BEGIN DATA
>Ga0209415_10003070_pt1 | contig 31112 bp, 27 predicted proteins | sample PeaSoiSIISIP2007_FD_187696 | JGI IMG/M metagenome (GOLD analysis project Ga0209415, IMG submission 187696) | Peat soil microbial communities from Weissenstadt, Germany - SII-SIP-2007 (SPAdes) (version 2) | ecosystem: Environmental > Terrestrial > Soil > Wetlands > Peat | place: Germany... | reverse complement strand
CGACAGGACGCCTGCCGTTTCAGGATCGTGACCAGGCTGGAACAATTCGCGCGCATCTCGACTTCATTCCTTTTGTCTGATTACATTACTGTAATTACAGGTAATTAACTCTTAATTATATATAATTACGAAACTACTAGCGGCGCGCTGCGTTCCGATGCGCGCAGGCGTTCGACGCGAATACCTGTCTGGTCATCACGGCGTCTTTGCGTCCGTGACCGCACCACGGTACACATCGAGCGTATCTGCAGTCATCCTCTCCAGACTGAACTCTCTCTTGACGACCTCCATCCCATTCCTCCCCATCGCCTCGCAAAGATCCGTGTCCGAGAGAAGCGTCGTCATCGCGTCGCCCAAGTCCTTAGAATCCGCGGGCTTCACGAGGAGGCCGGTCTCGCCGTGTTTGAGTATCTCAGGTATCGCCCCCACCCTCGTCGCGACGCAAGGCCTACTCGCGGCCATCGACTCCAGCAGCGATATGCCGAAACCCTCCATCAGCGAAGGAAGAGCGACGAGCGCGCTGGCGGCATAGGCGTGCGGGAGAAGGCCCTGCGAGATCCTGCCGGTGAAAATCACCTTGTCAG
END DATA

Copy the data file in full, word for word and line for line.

>Ga0209415_10003070_pt1 | contig 31112 bp, 27 predicted proteins | sample PeaSoiSIISIP2007_FD_187696 | JGI IMG/M metagenome (GOLD analysis project Ga0209415, IMG submission 187696) | Peat soil microbial communities from Weissenstadt, Germany - SII-SIP-2007 (SPAdes) (version 2) | ecosystem: Environmental > Terrestrial > Soil > Wetlands > Peat | place: Germany... | reverse complement strand
CGACAGGACGCCTGCCGTTTCAGGATCGTGACCAGGCTGGAACAATTCGCGCGCATCTCGACTTCATTCCTTTTGTCTGATTACATTACTGTAATTACAGGTAATTAACTCTTAATTATATATAATTACGAAACTACTAGCGGCGCGCTGCGTTCCGATGCGCGCAGGCGTTCGACGCGAATACCTGTCTGGTCATCACGGCGTCTTTGCGTCCGTGACCGCACCACGGTACACATCGAGCGTATCTGCAGTCATCCTCTCCAGACTGAACTCTCTCTTGACGACCTCCATCCCATTCCTCCCCATCGCCTCGCAAAGATCCGTGTCCGAGAGAAGCGTCGTCATCGCGTCGCCCAAGTCCTTAGAATCCGCGGGCTTCACGAGGAGGCCGGTCTCGCCGTGTTTGAGTATCTCAGGTATCGCCCCCACCCTCGTCGCGACGCAAGGCCTACTCGCGGCCATCGACTCCAGCAGCGATATGCCGAAACCCTCCATCAGCGAAGGAAGAGCGACGAGCGCGCTGGCGGCATAGGCGTGCGGGAGAAGGCCCTGCGAGATCCTGCCGGTGAAAATCACCTTGTCAG